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criminology because even when I was younger, I was always infatuated with true crime stories in the news.”
Soon after this decision, a family friend informed Wilkes about the GBI internship program, suggesting she apply for the experience. She did just that, and completed her internship at the GBI Region 4 office in Douglas, as she said at the conclusion of that experience, she knew she wanted to work for the GBI.
Unfortunately, at the time of Wilkes’s graduation from college, the GBI was on a hiring freeze, and had not hired any new agents in around 5 years. Realizing that it may be a while before she was able to become a GBI agent, Wilkes paid to put herself through the Police Academy in Tifton, and later became a member of the now disbanded Altamaha Drug Task Force, where she spent her days working undercover to capture those who dealt with illegal substances.
Yet, in 2011, Wilkes’s dreams came true, as she was hired with the GBI as a crime scene specialist. Since then, Wilkes has responded to several hundreds of crime scenes – for everything from aggravated assaults to homicides.
During her time as a crime scene specialist, Wilkes revisited cold cases quarterly during meetings at her local field office, as she emphasized that cold cases are continuously worked on – in fact, these quarterly meetings regarding the cold cases are required so that details, such as new tests or leads, may be discussed with supervisors.
Throughout these experiences dealing with cold cases, Wilkes developed a passion for them. Thus, when the new GBI Cold Case Unit was created when Governor Brian Kemp signed the Coleman- Baker Act — named for the notorious unsolved murders of Rhonda Sue Coleman, who was found in Montgomery County, and Tara Louise Baker, who was found in Clarke County – Wilkes knew she had to apply for the job.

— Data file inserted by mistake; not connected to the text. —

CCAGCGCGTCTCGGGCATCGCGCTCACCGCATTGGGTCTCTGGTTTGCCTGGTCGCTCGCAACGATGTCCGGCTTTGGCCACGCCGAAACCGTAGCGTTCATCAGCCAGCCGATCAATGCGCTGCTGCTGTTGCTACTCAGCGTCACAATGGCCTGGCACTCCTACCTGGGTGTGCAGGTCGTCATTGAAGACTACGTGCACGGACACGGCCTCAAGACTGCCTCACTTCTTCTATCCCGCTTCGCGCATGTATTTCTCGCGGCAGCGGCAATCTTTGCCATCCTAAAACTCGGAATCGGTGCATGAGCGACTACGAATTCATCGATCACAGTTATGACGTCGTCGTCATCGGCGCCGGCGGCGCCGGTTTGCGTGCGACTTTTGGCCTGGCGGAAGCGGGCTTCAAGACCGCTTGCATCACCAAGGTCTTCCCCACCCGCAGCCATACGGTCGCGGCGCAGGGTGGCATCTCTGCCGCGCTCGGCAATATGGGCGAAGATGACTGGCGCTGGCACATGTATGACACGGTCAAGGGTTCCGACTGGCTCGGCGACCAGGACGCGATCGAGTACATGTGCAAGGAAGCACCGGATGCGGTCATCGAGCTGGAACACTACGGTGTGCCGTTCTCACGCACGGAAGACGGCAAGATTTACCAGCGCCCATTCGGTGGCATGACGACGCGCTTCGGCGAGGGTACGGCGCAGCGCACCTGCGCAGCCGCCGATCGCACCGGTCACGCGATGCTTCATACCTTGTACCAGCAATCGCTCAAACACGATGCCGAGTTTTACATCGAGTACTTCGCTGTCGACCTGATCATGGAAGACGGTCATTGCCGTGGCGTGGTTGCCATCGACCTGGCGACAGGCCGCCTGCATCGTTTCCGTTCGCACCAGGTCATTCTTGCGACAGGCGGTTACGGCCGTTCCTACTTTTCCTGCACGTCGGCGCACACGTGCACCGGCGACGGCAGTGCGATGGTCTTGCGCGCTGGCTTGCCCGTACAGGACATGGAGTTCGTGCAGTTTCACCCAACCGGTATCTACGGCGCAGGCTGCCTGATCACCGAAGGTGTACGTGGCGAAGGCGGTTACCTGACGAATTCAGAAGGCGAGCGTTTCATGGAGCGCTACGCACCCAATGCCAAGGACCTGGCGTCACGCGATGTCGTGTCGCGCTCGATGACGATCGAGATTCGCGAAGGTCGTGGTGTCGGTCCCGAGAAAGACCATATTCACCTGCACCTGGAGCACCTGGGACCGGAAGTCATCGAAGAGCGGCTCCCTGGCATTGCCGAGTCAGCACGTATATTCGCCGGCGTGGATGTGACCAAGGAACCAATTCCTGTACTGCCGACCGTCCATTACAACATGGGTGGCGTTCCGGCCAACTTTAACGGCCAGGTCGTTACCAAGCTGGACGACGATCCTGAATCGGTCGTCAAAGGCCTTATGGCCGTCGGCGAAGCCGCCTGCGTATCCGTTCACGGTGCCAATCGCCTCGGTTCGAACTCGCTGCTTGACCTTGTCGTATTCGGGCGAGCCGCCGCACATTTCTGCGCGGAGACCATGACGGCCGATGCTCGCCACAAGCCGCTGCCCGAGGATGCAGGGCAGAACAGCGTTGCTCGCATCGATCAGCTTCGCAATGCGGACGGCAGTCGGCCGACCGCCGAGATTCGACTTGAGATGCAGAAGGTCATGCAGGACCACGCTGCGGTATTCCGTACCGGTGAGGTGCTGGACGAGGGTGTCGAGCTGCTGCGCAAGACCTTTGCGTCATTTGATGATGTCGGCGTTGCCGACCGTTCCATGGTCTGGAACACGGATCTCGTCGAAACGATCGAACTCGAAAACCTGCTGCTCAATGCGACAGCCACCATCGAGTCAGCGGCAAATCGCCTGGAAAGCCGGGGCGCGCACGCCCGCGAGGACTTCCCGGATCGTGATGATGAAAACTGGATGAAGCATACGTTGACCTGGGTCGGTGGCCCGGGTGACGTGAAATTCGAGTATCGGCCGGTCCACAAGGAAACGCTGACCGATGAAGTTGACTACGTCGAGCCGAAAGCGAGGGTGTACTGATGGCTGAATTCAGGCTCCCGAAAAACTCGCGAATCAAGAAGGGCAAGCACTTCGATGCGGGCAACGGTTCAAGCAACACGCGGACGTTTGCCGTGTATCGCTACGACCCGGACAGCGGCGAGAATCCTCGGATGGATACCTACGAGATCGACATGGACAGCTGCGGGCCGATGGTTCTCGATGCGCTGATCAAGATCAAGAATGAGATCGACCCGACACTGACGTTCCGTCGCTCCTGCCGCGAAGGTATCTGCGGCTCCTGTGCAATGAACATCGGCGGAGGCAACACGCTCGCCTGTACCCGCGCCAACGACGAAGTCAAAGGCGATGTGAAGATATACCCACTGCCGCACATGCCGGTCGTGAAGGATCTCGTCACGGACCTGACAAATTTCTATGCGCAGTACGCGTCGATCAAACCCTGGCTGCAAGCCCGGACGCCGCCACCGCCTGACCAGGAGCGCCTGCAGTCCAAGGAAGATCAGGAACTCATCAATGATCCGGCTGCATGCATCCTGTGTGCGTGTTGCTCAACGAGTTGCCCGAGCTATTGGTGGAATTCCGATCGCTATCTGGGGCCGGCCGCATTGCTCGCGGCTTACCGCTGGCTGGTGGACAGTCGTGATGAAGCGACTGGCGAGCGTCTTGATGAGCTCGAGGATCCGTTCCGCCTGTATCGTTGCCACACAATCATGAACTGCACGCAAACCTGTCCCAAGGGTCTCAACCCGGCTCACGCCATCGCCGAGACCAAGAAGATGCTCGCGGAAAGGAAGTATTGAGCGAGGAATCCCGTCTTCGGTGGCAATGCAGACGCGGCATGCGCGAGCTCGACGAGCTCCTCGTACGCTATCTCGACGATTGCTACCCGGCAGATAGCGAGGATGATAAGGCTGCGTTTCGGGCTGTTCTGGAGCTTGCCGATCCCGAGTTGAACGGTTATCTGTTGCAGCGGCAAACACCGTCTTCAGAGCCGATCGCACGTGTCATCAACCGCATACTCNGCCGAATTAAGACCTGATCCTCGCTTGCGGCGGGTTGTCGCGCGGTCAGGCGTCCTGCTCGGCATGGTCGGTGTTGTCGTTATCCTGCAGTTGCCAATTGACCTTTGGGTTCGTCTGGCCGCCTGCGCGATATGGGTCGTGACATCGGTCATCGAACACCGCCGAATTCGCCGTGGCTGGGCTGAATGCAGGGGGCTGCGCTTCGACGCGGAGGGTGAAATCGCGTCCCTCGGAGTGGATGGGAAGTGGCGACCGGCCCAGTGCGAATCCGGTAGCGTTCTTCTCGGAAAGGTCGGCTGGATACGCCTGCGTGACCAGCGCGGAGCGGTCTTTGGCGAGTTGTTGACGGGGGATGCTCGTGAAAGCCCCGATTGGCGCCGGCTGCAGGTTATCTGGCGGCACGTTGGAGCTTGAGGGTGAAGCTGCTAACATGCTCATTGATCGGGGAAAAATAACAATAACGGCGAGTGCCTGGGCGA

She was granted the position, and is now ecstatic to work in this capacity, as she actively investigates cold cases within the area.
About the Cold Case Unit The Cold Case Unit allows individuals to apply for the full reinvestigation of cold case murders previously investigated by the GBI that have been inactive for at least three years.
To be eligible for this full reinvestigation, the cases must have occurred on or before January 1, 1970, been previously investigated by an agency, and remain unsolved or without determination of a likely perpetrator.
After receiving the application for reinvestigation of a case from the victim’s immediate family or designated applicant, the head of the agency who previously investigated the case will review it to determine if reinvestigation could bring identification of probative investigative leads or the determination of a likely suspect.
Some aspects of the case that may be reviewed are: if details or aspects may have been missed in the previous investigation; if all appropriate forensic tests were done on the physical evidence; if additional testing should be done on the physical evidence; if witnesses should be reinterviewed. Also, agents will update the data with the most current investigative standards to see the extent that it would help to develop probative leads.